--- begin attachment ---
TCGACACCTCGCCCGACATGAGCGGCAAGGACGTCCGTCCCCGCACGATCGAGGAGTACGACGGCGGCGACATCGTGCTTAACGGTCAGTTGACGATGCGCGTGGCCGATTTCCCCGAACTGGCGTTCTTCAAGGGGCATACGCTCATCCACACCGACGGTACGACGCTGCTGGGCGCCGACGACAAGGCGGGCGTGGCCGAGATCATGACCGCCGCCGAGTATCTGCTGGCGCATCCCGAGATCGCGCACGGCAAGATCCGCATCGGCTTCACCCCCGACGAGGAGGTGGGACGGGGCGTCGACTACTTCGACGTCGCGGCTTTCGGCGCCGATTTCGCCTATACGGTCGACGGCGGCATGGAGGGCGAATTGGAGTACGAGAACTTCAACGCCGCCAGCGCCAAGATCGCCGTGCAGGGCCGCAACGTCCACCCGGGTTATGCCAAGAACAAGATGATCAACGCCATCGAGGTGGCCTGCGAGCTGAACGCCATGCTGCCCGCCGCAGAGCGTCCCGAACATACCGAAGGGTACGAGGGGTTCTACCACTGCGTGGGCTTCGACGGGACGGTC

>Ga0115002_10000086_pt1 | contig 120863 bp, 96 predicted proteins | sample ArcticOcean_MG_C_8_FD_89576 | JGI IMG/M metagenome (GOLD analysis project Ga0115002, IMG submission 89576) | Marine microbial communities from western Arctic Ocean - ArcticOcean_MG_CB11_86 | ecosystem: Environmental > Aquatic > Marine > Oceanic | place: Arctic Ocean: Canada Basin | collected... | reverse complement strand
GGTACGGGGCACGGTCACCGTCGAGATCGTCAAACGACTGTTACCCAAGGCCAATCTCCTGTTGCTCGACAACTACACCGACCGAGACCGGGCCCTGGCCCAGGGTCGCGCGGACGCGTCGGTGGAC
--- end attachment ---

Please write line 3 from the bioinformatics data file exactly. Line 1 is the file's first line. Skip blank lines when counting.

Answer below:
GGTACGGGGCACGGTCACCGTCGAGATCGTCAAACGACTGTTACCCAAGGCCAATCTCCTGTTGCTCGACAACTACACCGACCGAGACCGGGCCCTGGCCCAGGGTCGCGCGGACGCGTCGGTGGAC